The LFW designer built his reputation on party dresses, but after losing his only UK stockist he is hoping to turn buyers’ heads with a more commercial and varied offer.
When Drapers catches up with London Fashion Week designer Bora Aksu, you wouldn’t think it was less than three weeks before he unveils his collection on LFW’s opening day. His calm demeanour as he sits down to give an exclusive preview of his eponymous womenswear label’s spring 12 range belies the fact he is working against the clock to finish it in time for the catwalk on September 16, the same day, incidentally, as the launch of the label’s transactional website, www.boraaksu.com.
And there’s a lot riding on the collection. After autumn 11, the label lost its only UK stockist – Selfridges – so Aksu is now intent on winning back the UK market with a more commercial range. Known for its signature quirky cocktail dresses, the label will introduce a more separates-led offer for spring 12, including a thick cotton jacket with removable silk georgette waistcoat, a silk satin shirt with silk georgette layering and crushed bead collar, pleated silk satin trousers, and a silk crêpe smoking jacket with silk georgette lining. White, flesh tones, peach, coral, navy and black make up the palette. But as is common with many LFW designers who tend to shy away from the word ‘commercial’ for fear it might compromise their creative reputation, Aksu is careful when using the word.
“I wouldn’t say the collection as a whole is more commercial,” says the Turkish-born designer, who moved to London 15 years ago. “We’ve kept our signature look with the cocktail dresses, but we are introducing some more commercial pieces. We wanted to include daywear options and separates to take the woman from morning to night.”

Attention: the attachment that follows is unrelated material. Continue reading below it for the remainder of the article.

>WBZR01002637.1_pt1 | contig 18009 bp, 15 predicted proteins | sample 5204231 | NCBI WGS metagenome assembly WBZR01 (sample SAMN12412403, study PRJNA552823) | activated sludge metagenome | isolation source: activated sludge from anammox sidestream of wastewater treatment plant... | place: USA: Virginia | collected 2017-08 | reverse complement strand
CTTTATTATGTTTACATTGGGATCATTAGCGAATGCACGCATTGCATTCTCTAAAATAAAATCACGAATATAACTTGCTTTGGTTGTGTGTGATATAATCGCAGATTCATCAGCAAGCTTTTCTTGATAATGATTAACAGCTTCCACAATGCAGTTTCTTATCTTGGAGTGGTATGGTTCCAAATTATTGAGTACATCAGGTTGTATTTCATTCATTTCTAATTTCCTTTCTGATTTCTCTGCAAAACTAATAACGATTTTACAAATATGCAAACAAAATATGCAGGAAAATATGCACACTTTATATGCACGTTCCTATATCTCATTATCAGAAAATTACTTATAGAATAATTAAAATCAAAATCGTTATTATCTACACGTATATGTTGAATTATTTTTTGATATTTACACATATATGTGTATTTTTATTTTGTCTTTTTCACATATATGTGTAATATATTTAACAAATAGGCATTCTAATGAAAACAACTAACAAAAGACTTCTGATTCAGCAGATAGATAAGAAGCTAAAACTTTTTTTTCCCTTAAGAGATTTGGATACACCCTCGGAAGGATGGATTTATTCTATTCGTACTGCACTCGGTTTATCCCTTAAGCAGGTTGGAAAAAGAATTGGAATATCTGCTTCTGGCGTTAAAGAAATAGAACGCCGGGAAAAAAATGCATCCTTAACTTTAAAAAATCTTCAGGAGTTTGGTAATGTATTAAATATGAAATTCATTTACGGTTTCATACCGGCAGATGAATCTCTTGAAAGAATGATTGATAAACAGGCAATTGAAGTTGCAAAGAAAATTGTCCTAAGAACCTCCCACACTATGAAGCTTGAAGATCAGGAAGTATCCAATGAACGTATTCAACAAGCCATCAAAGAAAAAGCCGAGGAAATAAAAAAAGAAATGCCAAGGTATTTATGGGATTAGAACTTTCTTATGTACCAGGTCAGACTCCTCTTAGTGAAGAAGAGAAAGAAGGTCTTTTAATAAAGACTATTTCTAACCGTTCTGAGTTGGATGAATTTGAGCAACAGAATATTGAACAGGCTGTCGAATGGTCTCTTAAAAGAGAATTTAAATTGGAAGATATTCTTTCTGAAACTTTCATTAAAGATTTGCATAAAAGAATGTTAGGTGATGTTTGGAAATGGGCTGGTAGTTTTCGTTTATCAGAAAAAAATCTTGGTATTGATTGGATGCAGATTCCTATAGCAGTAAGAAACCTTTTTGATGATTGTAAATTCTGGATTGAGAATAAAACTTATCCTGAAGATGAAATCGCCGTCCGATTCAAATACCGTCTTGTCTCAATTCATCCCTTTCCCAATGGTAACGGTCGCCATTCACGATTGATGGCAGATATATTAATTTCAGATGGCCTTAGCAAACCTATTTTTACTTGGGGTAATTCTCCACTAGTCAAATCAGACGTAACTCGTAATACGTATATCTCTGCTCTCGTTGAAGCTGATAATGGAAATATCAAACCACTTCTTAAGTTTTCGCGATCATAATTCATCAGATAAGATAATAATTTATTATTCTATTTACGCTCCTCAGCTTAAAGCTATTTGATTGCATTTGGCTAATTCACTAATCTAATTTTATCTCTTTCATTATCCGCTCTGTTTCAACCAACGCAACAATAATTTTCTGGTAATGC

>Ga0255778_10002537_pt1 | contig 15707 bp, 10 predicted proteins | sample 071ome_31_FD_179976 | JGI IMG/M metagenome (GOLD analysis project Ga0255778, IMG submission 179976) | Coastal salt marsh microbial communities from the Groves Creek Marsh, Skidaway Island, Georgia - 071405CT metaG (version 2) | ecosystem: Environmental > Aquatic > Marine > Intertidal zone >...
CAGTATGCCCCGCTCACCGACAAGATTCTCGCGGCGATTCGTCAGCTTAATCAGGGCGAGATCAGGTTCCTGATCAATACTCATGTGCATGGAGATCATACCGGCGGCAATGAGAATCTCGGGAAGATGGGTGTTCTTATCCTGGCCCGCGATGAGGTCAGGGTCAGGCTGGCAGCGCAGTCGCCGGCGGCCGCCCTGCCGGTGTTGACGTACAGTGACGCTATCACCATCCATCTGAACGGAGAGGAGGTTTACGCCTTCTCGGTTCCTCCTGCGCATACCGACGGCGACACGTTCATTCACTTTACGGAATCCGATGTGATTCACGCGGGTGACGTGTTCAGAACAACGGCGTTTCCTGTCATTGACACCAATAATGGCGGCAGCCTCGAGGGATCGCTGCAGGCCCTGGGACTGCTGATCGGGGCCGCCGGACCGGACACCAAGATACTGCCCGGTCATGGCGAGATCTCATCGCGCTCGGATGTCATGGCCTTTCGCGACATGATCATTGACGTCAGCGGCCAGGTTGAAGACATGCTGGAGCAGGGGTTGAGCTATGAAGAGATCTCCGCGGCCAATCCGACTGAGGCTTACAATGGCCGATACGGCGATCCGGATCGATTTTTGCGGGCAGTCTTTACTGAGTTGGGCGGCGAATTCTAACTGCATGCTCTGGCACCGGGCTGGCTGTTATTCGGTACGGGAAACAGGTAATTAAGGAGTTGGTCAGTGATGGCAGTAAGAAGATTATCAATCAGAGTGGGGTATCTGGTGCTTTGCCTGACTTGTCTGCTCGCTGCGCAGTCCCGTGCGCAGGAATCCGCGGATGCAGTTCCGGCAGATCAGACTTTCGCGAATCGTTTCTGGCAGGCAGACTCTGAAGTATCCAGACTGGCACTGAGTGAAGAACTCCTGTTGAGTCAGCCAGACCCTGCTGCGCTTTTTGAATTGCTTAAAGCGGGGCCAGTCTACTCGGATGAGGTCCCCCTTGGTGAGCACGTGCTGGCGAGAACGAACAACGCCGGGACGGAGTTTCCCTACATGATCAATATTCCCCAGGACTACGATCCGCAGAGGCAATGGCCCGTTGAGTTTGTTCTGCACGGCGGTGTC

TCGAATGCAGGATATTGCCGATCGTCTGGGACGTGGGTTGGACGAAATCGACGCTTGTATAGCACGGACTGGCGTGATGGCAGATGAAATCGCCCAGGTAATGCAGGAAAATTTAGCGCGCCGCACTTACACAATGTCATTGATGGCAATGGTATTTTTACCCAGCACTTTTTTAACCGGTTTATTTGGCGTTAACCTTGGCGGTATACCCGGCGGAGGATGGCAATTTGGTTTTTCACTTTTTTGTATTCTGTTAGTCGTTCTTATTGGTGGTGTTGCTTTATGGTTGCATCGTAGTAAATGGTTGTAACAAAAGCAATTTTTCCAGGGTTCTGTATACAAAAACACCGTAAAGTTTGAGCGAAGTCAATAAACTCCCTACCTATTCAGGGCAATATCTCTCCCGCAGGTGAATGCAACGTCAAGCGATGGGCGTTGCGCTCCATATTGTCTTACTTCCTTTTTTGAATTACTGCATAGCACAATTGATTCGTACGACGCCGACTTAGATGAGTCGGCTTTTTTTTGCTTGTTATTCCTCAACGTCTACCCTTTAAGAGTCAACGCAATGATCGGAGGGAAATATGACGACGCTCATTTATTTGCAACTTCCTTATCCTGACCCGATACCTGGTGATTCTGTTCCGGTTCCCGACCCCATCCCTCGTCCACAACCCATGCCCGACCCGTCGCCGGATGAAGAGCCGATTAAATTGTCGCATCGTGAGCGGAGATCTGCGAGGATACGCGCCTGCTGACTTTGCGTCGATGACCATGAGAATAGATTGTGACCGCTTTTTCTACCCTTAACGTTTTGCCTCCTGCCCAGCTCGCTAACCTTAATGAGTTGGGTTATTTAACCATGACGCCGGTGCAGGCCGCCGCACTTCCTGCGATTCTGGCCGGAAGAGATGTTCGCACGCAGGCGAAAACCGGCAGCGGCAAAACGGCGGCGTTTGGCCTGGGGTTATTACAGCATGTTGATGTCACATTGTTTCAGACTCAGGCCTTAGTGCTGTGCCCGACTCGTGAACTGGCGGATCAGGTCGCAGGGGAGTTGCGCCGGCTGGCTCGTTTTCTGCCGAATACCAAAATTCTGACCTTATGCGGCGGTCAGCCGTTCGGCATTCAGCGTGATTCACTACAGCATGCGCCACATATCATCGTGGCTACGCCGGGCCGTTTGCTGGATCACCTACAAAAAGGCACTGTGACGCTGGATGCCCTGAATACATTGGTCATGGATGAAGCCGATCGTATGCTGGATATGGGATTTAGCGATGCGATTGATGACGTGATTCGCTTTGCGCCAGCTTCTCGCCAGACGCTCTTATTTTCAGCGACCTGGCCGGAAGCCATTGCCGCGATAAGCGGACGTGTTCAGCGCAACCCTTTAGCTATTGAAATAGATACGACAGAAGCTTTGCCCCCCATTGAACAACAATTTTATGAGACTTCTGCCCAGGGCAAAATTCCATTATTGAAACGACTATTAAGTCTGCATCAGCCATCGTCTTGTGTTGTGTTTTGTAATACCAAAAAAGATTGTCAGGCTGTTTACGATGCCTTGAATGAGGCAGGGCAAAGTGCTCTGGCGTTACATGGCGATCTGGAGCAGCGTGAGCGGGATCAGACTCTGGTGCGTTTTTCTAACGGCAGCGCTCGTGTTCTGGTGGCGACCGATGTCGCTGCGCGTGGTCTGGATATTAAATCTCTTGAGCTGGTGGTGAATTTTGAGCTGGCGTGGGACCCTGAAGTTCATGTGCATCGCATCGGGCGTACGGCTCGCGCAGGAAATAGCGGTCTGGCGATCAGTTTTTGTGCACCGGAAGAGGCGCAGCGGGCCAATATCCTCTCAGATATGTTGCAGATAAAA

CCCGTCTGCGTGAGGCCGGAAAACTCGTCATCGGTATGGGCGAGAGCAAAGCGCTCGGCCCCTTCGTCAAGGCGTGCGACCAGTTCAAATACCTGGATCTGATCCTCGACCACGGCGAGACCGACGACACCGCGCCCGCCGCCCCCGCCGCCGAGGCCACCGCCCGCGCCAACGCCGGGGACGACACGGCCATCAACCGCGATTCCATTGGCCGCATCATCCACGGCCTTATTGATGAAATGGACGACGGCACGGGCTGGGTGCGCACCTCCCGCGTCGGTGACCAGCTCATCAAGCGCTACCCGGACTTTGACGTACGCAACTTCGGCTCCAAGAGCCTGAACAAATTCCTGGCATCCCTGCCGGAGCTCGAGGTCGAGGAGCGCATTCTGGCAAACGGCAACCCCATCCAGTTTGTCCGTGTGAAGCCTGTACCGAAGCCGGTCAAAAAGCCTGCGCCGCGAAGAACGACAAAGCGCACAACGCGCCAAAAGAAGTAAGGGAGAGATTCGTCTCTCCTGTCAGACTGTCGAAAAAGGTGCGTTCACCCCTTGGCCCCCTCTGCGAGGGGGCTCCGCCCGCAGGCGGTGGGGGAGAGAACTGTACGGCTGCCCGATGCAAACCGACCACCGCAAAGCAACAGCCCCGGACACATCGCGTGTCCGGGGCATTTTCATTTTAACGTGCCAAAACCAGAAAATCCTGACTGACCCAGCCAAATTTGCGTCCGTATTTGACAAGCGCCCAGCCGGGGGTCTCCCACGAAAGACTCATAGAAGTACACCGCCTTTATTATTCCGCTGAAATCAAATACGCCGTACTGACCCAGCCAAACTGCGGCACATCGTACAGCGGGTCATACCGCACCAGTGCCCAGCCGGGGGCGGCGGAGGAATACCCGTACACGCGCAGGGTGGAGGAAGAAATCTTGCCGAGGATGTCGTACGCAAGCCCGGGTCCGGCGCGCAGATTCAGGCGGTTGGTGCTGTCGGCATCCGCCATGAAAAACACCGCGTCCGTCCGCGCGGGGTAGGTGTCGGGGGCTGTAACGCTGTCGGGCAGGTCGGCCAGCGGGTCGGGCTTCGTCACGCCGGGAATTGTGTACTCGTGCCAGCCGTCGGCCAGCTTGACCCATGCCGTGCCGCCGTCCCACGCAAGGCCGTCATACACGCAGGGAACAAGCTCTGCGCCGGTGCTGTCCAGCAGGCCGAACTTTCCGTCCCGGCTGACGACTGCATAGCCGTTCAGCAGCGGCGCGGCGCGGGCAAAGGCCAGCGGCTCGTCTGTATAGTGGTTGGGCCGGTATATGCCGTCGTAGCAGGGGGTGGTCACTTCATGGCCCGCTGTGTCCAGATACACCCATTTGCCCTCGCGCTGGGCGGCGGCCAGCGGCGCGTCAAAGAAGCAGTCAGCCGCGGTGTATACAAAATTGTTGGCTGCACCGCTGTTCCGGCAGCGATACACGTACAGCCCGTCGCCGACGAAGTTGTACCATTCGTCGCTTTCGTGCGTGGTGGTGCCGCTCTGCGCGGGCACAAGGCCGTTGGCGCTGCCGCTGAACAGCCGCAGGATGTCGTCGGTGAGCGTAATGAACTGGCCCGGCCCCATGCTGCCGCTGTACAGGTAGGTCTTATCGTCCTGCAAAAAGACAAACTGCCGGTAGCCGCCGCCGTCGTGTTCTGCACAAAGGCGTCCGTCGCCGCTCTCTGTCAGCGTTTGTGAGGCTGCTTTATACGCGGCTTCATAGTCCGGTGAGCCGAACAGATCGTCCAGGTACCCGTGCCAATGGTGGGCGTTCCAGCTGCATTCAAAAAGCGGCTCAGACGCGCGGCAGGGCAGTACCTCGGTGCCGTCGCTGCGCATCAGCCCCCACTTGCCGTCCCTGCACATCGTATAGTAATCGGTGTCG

The separates will also mean the introduction of more lower price point options, including tops starting at £46, skirts at £57 and shirts at £65.
Adding to the commercial clout is the introduction of hosiery, which brings the wholesale starting price down even further to £10 for a pair of tights. Last season, the entry price point was about £80. The exit price point for spring 12 is £800 for a cocktail dress. Aksu has not ruled out expanding into a full accessories offer including bags and footwear.
A new order
Looking ahead to autumn 12, Aksu will launch the label’s first pre-collection with a 30-piece range, offering buyers an increase in product drops to satisfy consumer demand for constant newness. “We’re launching our first pre-collection as part of our strategy to offer a wider variety of products to target buyers in what is now a key stage in the buying calendar [mid-season],” says Aksu.
But satisfying that demand for newness comes at a price. Only last month, fellow LFW designer Richard Nicoll said: “This whole consumer demand for new, now and everything’s got to be renewed every few months – I think that’s got to implode at some point. For young labels, it’s getting impossible to continue making so many collections for the work to be worthy of showing. I’m not sure how you can come up with eight ideas a year and really endorse them and make them worthy of presenting.”
Aksu agrees that the pressure is huge and suggests planning ahead as much as possible to manage the workload. However, he says designers can turn this situation to their advantage: “It will help expand the business because normally you see buyers just twice a year. Now we will see buyers more often, enabling us to build more intimate relationships with them, and help them to gain a deeper understanding of the brand.”